The Ingress IED may also need to generate TCP headers on its own, even in the absence of a TCP header arriving from the destination host. This is necessary when the Ingress IED begins to have more space available on its LAN-side input buffer pool, and thus needs to inform the source host of this status. These locally-generated TCP headers appear to the source host as TCP headers with zero-length segments. TCP headers from the destination host passing through the Ingress IED are referred to as Modified Acknowledgments or "Modified ACKs" while those locally generated by the Ingress IED are referred to as Generated Acknowledgments or "Generated ACKs." The Modified ACKs and the Generated ACKs are utilized by the Ingress IED to ensure that the Ingress Window values provided to the source host are consistent with the last Ingress Window value supplied and the actual value of the window as provided by the destination host. Thus, the flow control enabled by the ATM network is extended both through the Egress IED to the destination host and through the Ingress IED to the source host.
The invention will be more fully understood by reference to the following description in conjunction with the accompanying drawings of which:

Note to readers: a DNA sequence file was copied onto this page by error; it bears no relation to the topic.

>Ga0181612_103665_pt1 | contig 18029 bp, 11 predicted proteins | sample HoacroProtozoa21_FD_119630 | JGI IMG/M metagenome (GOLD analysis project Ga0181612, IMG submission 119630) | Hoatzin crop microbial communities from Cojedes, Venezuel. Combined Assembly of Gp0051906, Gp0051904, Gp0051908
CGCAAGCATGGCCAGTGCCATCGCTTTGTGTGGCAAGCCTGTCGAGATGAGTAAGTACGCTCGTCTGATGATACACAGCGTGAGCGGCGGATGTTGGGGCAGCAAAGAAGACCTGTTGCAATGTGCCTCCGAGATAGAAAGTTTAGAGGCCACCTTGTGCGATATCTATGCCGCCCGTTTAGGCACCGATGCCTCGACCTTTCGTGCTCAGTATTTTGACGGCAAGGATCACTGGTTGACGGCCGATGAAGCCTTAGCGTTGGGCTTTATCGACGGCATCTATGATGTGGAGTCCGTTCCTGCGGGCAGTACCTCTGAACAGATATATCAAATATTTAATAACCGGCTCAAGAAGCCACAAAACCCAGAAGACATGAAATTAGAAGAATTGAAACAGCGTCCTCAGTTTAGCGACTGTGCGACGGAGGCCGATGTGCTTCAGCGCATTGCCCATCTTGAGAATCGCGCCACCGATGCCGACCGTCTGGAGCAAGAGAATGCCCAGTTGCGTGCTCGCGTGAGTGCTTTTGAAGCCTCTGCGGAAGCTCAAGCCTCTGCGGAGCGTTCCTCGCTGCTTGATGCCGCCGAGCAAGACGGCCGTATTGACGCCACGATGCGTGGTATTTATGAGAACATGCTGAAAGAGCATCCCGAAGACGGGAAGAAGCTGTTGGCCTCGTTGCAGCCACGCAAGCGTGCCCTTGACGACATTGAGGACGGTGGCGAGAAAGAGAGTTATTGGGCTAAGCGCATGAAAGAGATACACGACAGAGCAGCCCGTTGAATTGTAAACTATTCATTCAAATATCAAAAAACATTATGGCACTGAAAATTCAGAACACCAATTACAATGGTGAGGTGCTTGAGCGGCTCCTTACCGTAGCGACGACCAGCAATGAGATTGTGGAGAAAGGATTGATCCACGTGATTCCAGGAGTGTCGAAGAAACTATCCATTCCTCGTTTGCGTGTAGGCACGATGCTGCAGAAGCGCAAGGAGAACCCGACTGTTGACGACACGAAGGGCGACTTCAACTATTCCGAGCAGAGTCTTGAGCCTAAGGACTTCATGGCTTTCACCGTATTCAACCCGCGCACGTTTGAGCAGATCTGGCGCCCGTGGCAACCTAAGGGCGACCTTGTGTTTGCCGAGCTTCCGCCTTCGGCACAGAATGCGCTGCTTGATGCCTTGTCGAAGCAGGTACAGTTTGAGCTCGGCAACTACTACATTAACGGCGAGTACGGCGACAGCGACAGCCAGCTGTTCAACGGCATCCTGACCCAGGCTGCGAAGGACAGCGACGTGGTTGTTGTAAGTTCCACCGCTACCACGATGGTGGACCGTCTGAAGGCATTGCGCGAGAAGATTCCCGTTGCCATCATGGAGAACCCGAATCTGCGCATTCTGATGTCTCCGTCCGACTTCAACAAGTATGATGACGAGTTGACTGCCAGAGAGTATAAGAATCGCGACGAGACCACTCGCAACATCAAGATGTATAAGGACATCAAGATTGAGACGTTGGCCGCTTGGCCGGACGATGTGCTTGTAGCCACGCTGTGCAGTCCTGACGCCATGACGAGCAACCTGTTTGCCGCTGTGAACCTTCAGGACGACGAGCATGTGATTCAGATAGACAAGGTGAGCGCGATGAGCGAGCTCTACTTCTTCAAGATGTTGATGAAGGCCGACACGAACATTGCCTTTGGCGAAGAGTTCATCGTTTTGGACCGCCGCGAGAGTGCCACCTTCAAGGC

FIG. 1 illustrates various hosts configured with respect to an ATM network incorporating a reliable flow control protocol;
FIG. 2 illustrates data and flow control paths between two hosts directly connected to a QFC ATM network;
FIG. 3 illustrates data and flow control paths between two hosts indirectly connected to a QFC ATM network;
FIG. 4 represents an Intelligent Edge Device or "IED" according to the present invention;
FIG. 5 is an illustration of information provided in a TCP window advertisement; and
FIG. 6 illustrates a further embodiment of the present invention.
The key to the coordination of layered control loops, as provided by the present invention, lies in the fact that higher layer flow control windows are observable, and therefore manipulatable, at a lower-layer edge device. In light of this, the present invention provides "Instream Window Management" (IWM) to provide coordination between the lower (e.g. Asynchronous Transfer Mode or ATM) and higher (e.g. Transmission Control Protocol/Internet Protocol or TCP/IP) layer protocols. U.S. Provisional Patent Applications Ser. Nos. 60/017,504 and 60/019,701 are incorporated herein by reference for the purpose of further illustrating the subject matter of the present invention.